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Certainly Kemp wasn’t down on his luck, but in Los Angeles he had become a forgotten man. Kemp was a Dodger originally from 2006-2014. He was drafted by the organization in 2003 and advanced through the Dodger farm system. He was known as a tremendously talented player, a five tool-player that at times didn’t have the work ethic or the right attitude to ascend to super stardom.
It was a shame, people would say. If only Kemp could harness his talent and be a better teammate than he could be the player everyone knew he should be. Along the way Kemp Kemp’s Dodgers tenure spanned multiple ownerships, managers, and playoff runs. His highly publicized relationship with singer Rhianna was all over the news. Eventually in 2011 Kemp finally realized his immense talent when he led the league in home runs, runs batted in and runs scored en route to a second place finish to Ryan Braun in the National League MVP race. That season Kemp slugged 39 home runs, stole 40 bases, scored 115 runs and batted .326.
Unfortunately injuries derailed his career over the following three seasons. Kemp’s final Dodger moment came in game 2 of the 2014 NLDS against the Cardinals when his eight-inning home run put the Dodgers ahead and helped them win the game and tie the series. The Dodgers would lose the series and then Kemp was traded to the Padres for Yasmani Grandal. Kemp would spend a season and a half in San Diego before being shipped to Atlanta. Two years later the Dodgers would reacquire him in a salary dump swap that was more about getting rid of the dead weight from the roster then reacquiring Kemp. Yet if it wasn’t for Kemp would the Dodgers have won their second consecutive pennant in 2018.
I would say no. Nobody even thought Kemp would make the opening day roster. Many people believed he would be traded well before opening day. Yet Kemp proved himself worthy with a solid spring, showing up to camp in fine physical shape and then playing very well. He made the opening day roster and was the starting left fielder. Kemp’s excellent first half earned him an all-star selection. He was one of the leading vote getters.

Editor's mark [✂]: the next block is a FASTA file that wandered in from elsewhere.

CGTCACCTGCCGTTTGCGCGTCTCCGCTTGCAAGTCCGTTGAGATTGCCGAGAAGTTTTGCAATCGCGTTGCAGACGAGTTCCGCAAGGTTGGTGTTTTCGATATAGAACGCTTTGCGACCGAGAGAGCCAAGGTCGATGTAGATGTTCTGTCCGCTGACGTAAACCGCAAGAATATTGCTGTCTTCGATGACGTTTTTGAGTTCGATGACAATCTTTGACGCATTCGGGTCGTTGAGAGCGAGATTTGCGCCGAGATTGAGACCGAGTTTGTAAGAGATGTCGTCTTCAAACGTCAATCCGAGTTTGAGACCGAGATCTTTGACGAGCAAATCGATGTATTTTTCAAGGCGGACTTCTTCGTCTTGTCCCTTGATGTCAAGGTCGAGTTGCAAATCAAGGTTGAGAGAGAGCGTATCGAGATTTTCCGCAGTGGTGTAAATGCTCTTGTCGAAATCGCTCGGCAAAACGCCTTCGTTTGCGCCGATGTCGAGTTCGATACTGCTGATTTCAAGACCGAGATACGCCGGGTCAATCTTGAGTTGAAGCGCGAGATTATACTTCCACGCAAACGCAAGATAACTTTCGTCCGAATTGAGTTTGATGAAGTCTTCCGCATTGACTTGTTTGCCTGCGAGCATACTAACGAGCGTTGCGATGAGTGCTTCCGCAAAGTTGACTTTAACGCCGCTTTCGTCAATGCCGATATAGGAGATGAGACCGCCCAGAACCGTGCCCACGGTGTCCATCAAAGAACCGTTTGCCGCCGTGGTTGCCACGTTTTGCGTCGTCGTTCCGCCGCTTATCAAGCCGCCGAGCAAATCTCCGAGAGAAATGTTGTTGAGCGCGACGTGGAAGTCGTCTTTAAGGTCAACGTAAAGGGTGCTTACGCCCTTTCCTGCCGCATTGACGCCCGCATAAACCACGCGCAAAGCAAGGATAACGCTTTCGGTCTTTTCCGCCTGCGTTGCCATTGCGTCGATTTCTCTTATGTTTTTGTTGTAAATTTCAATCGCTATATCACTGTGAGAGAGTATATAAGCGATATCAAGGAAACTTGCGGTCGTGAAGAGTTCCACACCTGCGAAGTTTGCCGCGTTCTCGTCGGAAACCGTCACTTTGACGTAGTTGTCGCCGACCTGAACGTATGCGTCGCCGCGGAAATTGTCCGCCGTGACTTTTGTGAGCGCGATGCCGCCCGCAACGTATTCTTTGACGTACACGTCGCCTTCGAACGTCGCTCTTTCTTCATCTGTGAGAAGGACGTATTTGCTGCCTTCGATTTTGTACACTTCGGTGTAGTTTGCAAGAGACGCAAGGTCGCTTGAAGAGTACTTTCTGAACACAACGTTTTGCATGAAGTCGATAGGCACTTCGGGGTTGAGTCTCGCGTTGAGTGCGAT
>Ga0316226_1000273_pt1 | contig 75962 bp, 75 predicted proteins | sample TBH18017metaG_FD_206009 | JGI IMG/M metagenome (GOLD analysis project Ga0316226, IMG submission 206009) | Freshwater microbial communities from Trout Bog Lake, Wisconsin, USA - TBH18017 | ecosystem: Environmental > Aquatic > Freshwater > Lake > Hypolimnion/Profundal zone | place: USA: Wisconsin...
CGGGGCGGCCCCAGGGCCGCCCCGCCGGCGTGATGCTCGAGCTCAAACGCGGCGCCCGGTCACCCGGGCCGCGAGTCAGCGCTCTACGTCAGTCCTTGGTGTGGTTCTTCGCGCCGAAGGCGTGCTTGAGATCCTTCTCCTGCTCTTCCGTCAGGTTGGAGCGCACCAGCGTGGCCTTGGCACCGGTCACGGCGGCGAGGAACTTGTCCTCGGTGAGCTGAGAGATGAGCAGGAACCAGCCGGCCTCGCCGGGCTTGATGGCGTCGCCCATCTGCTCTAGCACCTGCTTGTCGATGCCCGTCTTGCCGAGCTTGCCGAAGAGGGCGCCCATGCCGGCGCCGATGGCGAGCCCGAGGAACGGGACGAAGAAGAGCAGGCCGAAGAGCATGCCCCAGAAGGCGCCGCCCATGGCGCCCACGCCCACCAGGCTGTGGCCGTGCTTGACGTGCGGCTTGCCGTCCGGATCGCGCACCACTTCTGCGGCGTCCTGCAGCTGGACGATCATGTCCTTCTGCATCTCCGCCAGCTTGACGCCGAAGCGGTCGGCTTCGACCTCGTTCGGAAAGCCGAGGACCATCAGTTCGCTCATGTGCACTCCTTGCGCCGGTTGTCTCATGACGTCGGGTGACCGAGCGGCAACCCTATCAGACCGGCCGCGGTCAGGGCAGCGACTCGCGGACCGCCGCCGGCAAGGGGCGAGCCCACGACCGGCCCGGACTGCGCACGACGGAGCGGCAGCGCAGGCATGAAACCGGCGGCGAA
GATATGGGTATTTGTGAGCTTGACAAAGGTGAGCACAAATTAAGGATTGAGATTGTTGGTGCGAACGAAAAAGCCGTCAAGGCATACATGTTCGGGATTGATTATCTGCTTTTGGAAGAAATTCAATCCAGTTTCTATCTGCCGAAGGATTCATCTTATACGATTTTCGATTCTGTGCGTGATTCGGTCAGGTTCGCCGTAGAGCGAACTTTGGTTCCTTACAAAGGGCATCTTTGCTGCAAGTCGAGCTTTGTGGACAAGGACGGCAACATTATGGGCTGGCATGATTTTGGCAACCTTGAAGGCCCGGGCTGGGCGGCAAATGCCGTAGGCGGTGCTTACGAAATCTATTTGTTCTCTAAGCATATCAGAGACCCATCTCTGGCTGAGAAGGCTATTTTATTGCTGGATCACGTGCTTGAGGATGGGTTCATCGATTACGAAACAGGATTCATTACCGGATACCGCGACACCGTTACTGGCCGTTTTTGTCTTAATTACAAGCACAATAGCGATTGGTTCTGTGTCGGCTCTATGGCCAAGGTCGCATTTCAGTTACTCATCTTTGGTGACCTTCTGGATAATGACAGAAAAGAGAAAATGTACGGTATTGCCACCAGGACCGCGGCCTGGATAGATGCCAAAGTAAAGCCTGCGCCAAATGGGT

Kemp’s great first half kept the Dodgers afloat while Justin Turner was out with a broken wrist, and Corey Seager was out after having Tommy John surgery. Overall Kemp slashed .290/.338/.481 with 21 home runs 85 runs batted in and a 121 OPS+ in 506 plate appearances. Although Kemp did trail off a bit in the second half, his contributions this season were invaluable for the Dodgers. He never complained about not playing after the all-star break and he was a great teammate in the clubhouse. He hit a home run in the World Series. He was one of the best clutch hitters in the majors this season, batting .353 with runners in scoring position.
This award is well deserved. Kemp has always held a special place in Dodger fans hearts. He’s one of a kind. A big bodied player who can do it all. He can run, hit, hit for power, throw, and field. He was a homegrown Dodger who had natural abilities. Even though he is in the twilight of his career, he’ll always be our Bison. Let him run free. Here’s to another great season from Matt Kemp in 2019. The final chapter of his Dodger career has yet to be written.